“I agree with the advisory board’s recommendation for approval,” Gudin said. “Although we are in the midst of an opioid crisis, from my understanding, this will only be administered by professional healthcare providers in a hospital or similar setting.”Indeed, data submitted to the FDA in support of AcelRx’s NDA submission compared sufentanil tablet’s analgesic efficacy versus placebo in patients with acute moderate-to-severe pain following outpatient abdominal surgery—a setting which it would strictly be indicated for.
The US multicenter trial, which randomized patients 2:1 to receive either 30 mcg therapy as needed or placebo, limited treatment to up to 48 hours following procedure. Patients were offered standard-of-care postoperative pain management and required a pain intensity of ≥4 on an 11-point numeric rating scale (NRS) within 8 hours to be randomized for treatment. Patients could only receive sufentanil beyond 24 hours if they continued to report a pain intensity of ≥4.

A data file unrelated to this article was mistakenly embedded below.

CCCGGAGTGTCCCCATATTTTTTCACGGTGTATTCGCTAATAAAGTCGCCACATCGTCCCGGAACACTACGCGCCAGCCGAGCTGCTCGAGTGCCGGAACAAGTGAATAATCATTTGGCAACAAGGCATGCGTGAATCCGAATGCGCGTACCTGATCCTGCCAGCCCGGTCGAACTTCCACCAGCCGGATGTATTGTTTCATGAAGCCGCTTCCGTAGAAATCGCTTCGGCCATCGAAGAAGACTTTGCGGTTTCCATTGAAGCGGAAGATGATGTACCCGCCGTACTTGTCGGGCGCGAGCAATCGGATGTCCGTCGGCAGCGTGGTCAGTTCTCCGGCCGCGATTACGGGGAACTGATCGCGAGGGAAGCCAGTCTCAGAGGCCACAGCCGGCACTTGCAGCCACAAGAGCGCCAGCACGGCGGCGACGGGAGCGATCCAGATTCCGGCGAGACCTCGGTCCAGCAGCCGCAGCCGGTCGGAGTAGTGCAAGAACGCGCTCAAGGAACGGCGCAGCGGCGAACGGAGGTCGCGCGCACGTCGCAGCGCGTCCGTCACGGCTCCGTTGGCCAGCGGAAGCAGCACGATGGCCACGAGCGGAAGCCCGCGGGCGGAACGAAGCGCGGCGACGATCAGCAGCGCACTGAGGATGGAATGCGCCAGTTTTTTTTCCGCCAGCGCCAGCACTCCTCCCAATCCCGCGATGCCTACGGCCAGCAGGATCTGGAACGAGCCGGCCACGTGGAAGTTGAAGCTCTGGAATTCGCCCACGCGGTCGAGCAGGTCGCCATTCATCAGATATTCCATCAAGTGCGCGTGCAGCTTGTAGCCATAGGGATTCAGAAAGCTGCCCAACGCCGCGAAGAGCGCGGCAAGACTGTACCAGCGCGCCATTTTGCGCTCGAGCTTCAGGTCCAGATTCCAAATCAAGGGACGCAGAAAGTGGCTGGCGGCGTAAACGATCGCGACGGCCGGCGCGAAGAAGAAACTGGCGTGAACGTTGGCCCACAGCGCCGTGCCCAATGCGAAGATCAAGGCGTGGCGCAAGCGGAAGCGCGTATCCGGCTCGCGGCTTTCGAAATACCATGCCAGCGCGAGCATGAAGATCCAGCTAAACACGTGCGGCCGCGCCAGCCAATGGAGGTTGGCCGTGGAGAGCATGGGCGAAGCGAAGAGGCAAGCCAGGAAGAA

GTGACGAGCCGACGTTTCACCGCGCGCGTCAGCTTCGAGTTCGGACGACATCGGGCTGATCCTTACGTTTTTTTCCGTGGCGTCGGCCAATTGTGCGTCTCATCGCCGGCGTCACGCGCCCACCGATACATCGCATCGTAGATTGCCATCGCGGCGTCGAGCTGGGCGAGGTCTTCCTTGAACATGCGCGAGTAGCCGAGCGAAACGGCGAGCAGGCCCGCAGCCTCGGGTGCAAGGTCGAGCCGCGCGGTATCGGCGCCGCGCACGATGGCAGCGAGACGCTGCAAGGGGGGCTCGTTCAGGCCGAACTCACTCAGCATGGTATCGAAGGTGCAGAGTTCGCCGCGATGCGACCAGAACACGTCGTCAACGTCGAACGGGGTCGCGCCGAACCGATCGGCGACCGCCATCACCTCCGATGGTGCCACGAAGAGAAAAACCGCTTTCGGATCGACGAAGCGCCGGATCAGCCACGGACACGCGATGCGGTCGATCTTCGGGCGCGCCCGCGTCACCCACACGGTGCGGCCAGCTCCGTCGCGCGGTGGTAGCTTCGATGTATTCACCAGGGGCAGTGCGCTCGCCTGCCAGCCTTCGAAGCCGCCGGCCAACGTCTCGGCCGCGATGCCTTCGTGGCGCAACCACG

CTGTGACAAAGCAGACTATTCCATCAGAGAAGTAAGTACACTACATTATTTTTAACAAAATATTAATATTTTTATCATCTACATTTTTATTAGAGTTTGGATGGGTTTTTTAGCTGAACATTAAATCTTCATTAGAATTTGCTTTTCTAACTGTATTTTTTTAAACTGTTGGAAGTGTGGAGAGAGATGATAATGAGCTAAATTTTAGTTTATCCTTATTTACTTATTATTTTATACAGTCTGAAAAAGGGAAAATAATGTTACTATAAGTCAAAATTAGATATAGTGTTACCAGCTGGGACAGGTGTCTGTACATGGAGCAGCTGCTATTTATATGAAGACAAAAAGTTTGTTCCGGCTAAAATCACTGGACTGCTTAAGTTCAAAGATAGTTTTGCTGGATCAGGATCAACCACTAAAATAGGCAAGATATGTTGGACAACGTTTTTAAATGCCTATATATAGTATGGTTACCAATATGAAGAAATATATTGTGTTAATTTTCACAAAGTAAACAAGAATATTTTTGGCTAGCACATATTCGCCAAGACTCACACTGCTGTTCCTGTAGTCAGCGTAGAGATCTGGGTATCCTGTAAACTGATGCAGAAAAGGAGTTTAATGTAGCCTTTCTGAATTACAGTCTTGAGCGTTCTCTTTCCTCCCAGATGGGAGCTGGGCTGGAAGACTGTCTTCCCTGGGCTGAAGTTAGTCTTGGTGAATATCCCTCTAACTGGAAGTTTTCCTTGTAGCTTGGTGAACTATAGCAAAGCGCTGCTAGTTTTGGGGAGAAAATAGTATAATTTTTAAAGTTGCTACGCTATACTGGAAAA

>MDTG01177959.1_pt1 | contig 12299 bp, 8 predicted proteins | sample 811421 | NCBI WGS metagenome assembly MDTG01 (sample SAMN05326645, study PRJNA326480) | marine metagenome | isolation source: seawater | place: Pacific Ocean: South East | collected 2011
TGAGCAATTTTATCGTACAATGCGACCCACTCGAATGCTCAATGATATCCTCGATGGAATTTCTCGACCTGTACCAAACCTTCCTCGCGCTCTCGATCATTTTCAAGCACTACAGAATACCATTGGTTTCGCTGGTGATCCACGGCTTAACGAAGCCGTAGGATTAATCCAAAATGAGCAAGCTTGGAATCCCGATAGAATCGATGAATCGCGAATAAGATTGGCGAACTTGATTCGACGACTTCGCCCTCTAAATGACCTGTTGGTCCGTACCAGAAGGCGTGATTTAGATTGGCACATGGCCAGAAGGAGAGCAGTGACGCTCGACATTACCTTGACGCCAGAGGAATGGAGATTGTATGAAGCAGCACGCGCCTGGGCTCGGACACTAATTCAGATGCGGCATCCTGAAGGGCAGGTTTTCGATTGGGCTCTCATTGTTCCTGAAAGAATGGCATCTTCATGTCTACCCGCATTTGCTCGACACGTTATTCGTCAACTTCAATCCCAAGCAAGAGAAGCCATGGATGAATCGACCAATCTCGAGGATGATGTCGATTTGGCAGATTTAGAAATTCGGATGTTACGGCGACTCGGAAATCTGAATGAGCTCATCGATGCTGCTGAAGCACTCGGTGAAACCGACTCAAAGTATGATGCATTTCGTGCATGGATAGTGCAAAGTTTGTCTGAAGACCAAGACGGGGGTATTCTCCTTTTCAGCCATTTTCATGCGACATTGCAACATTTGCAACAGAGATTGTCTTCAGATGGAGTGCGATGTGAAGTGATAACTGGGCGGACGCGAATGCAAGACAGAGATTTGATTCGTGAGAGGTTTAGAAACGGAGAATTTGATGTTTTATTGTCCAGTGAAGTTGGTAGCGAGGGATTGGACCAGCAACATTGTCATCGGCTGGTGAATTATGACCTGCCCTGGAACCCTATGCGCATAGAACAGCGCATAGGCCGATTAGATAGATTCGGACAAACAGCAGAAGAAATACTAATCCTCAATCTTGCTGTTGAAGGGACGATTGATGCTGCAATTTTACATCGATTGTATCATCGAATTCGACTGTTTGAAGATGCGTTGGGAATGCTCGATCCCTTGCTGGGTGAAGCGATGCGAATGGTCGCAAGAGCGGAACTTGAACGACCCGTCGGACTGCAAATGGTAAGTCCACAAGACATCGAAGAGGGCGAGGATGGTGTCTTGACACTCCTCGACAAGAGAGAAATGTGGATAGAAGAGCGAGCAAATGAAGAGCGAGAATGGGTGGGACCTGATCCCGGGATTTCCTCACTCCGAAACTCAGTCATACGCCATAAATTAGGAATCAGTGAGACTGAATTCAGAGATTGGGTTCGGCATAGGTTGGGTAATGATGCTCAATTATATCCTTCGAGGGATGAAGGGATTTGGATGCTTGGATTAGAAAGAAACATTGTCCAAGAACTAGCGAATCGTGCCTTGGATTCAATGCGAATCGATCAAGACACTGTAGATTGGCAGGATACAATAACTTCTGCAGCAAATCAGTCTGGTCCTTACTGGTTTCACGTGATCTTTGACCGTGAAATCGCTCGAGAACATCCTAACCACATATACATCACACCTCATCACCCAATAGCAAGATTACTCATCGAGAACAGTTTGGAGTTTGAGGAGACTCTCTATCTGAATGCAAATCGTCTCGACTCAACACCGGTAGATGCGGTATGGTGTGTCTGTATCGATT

Investigators required patients wait a minimum of 1 hour between doses, and provided a rescue medication of morphine 1 mg intravenous (IV), no sooner than 10 minutes after therapy administration.
In the 161 patients randomized to receive the investigative drug, a majority were under 65 years old and female. The most common surgery in patients was abdominoplasty, followed by laparoscopic abdominal surgery and hernioplasty. A majority of patients administered sufentanil completed both 12- and 24-hour treatment regiments, while fewer patients administered placebo reached either mark.
Patients on sufentanil reported a median time of 54 minutes to meaningful pain relief, while placebo patients reported a median time of 84 minutes. In the first 12- and 24-hour study periods, the mean duration between administered doses of sufentanil were 3 to 3.5 hours.
In gauging for safety, investigators noted that more patients administered sufentanil 30 mcg suffered instances of nausea (n= 35 [32.7%]) and vomiting (8 [7.5%]), than patients on placebo (16, 1 [29.6%, 1.9%], respectively).
The next most common adverse events in patients administered the therapy were headache (22 [20.6%]), dizziness (6 [5.6%]), and hypotension (6 [5.6%]).